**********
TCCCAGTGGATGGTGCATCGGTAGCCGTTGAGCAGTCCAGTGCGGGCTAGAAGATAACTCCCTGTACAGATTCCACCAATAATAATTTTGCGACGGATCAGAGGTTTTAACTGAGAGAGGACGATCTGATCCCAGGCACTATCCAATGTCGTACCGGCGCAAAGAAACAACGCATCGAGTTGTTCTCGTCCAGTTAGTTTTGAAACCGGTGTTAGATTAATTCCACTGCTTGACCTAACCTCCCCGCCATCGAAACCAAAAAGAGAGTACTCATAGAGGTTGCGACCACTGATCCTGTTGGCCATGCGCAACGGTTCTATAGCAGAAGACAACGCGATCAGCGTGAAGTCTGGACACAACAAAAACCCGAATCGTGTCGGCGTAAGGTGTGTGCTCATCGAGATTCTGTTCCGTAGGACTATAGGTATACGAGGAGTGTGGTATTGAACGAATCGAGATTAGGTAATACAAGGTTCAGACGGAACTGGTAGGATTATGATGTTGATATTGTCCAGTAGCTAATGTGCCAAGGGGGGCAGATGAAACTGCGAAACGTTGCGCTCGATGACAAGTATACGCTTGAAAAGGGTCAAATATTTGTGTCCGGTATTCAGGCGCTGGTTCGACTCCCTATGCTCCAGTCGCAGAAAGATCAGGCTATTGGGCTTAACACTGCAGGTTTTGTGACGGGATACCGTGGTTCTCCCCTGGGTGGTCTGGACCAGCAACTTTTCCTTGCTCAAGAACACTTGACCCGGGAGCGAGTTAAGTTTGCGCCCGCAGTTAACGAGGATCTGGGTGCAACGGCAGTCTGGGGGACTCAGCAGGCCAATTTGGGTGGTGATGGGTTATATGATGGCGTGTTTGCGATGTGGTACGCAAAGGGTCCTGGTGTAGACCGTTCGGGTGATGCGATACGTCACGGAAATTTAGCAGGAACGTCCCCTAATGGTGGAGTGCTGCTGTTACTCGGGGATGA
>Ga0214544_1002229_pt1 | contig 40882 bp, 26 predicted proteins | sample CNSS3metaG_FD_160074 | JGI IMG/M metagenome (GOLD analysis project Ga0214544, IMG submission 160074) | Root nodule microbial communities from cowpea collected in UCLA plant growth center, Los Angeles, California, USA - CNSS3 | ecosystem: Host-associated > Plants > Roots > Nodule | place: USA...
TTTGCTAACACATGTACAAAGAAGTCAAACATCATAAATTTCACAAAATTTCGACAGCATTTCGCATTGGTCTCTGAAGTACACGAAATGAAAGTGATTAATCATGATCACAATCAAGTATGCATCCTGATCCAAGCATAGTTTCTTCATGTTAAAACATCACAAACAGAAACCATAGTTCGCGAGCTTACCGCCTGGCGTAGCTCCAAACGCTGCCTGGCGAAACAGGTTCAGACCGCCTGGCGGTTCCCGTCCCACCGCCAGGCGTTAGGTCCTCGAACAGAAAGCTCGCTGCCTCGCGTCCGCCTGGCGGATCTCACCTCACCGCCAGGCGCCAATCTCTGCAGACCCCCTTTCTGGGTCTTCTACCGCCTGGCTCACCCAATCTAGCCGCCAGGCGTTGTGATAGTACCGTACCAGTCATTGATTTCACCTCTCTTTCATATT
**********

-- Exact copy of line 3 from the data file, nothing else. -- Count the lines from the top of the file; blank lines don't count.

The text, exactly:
TTTGCTAACACATGTACAAAGAAGTCAAACATCATAAATTTCACAAAATTTCGACAGCATTTCGCATTGGTCTCTGAAGTACACGAAATGAAAGTGATTAATCATGATCACAATCAAGTATGCATCCTGATCCAAGCATAGTTTCTTCATGTTAAAACATCACAAACAGAAACCATAGTTCGCGAGCTTACCGCCTGGCGTAGCTCCAAACGCTGCCTGGCGAAACAGGTTCAGACCGCCTGGCGGTTCCCGTCCCACCGCCAGGCGTTAGGTCCTCGAACAGAAAGCTCGCTGCCTCGCGTCCGCCTGGCGGATCTCACCTCACCGCCAGGCGCCAATCTCTGCAGACCCCCTTTCTGGGTCTTCTACCGCCTGGCTCACCCAATCTAGCCGCCAGGCGTTGTGATAGTACCGTACCAGTCATTGATTTCACCTCTCTTTCATATT